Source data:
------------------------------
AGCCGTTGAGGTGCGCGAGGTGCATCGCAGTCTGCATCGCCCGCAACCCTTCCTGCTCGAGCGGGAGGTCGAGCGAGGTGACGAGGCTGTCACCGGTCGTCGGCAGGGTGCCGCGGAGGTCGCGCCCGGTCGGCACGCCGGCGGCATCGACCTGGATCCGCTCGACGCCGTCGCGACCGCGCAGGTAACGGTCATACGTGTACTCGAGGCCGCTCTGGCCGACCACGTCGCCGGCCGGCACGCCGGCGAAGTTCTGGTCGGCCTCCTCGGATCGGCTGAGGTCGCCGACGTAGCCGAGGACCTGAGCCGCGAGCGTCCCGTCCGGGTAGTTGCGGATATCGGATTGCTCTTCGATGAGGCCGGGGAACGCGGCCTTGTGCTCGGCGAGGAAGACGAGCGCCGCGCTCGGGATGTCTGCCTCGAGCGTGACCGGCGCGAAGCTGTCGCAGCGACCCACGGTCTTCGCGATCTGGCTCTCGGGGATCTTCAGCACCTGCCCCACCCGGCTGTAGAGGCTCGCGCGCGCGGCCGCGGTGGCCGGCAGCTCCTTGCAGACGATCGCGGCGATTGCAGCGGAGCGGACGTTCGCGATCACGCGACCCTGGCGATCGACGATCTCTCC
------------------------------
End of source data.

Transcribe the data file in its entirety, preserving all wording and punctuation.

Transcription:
AGCCGTTGAGGTGCGCGAGGTGCATCGCAGTCTGCATCGCCCGCAACCCTTCCTGCTCGAGCGGGAGGTCGAGCGAGGTGACGAGGCTGTCACCGGTCGTCGGCAGGGTGCCGCGGAGGTCGCGCCCGGTCGGCACGCCGGCGGCATCGACCTGGATCCGCTCGACGCCGTCGCGACCGCGCAGGTAACGGTCATACGTGTACTCGAGGCCGCTCTGGCCGACCACGTCGCCGGCCGGCACGCCGGCGAAGTTCTGGTCGGCCTCCTCGGATCGGCTGAGGTCGCCGACGTAGCCGAGGACCTGAGCCGCGAGCGTCCCGTCCGGGTAGTTGCGGATATCGGATTGCTCTTCGATGAGGCCGGGGAACGCGGCCTTGTGCTCGGCGAGGAAGACGAGCGCCGCGCTCGGGATGTCTGCCTCGAGCGTGACCGGCGCGAAGCTGTCGCAGCGACCCACGGTCTTCGCGATCTGGCTCTCGGGGATCTTCAGCACCTGCCCCACCCGGCTGTAGAGGCTCGCGCGCGCGGCCGCGGTGGCCGGCAGCTCCTTGCAGACGATCGCGGCGATTGCAGCGGAGCGGACGTTCGCGATCACGCGACCCTGGCGATCGACGATCTCTCC